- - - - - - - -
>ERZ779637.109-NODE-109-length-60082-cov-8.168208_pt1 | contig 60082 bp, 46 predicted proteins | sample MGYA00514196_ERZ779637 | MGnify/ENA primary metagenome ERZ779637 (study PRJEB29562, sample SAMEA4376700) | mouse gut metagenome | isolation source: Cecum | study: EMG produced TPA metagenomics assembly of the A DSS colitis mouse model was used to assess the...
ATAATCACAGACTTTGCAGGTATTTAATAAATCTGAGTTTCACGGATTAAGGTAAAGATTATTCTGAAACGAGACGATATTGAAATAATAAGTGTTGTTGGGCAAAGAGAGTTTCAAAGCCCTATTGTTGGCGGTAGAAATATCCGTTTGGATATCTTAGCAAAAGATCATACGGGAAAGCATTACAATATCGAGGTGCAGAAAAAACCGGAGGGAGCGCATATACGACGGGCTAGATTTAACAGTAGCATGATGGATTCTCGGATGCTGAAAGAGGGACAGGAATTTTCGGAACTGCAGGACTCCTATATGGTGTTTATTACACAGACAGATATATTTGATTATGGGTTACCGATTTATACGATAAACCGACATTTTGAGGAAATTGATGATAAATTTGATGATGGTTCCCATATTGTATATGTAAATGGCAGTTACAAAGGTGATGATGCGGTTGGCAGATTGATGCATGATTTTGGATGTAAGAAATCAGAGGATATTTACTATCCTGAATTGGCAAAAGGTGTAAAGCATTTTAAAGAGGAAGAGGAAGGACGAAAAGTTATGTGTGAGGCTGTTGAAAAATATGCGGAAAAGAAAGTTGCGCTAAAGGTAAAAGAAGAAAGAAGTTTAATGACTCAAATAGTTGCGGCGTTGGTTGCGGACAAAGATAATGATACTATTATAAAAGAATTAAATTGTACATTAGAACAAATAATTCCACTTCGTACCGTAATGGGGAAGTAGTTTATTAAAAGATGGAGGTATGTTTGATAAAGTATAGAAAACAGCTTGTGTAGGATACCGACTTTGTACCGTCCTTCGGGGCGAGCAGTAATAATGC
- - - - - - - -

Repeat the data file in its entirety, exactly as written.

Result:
>ERZ779637.109-NODE-109-length-60082-cov-8.168208_pt1 | contig 60082 bp, 46 predicted proteins | sample MGYA00514196_ERZ779637 | MGnify/ENA primary metagenome ERZ779637 (study PRJEB29562, sample SAMEA4376700) | mouse gut metagenome | isolation source: Cecum | study: EMG produced TPA metagenomics assembly of the A DSS colitis mouse model was used to assess the...
ATAATCACAGACTTTGCAGGTATTTAATAAATCTGAGTTTCACGGATTAAGGTAAAGATTATTCTGAAACGAGACGATATTGAAATAATAAGTGTTGTTGGGCAAAGAGAGTTTCAAAGCCCTATTGTTGGCGGTAGAAATATCCGTTTGGATATCTTAGCAAAAGATCATACGGGAAAGCATTACAATATCGAGGTGCAGAAAAAACCGGAGGGAGCGCATATACGACGGGCTAGATTTAACAGTAGCATGATGGATTCTCGGATGCTGAAAGAGGGACAGGAATTTTCGGAACTGCAGGACTCCTATATGGTGTTTATTACACAGACAGATATATTTGATTATGGGTTACCGATTTATACGATAAACCGACATTTTGAGGAAATTGATGATAAATTTGATGATGGTTCCCATATTGTATATGTAAATGGCAGTTACAAAGGTGATGATGCGGTTGGCAGATTGATGCATGATTTTGGATGTAAGAAATCAGAGGATATTTACTATCCTGAATTGGCAAAAGGTGTAAAGCATTTTAAAGAGGAAGAGGAAGGACGAAAAGTTATGTGTGAGGCTGTTGAAAAATATGCGGAAAAGAAAGTTGCGCTAAAGGTAAAAGAAGAAAGAAGTTTAATGACTCAAATAGTTGCGGCGTTGGTTGCGGACAAAGATAATGATACTATTATAAAAGAATTAAATTGTACATTAGAACAAATAATTCCACTTCGTACCGTAATGGGGAAGTAGTTTATTAAAAGATGGAGGTATGTTTGATAAAGTATAGAAAACAGCTTGTGTAGGATACCGACTTTGTACCGTCCTTCGGGGCGAGCAGTAATAATGC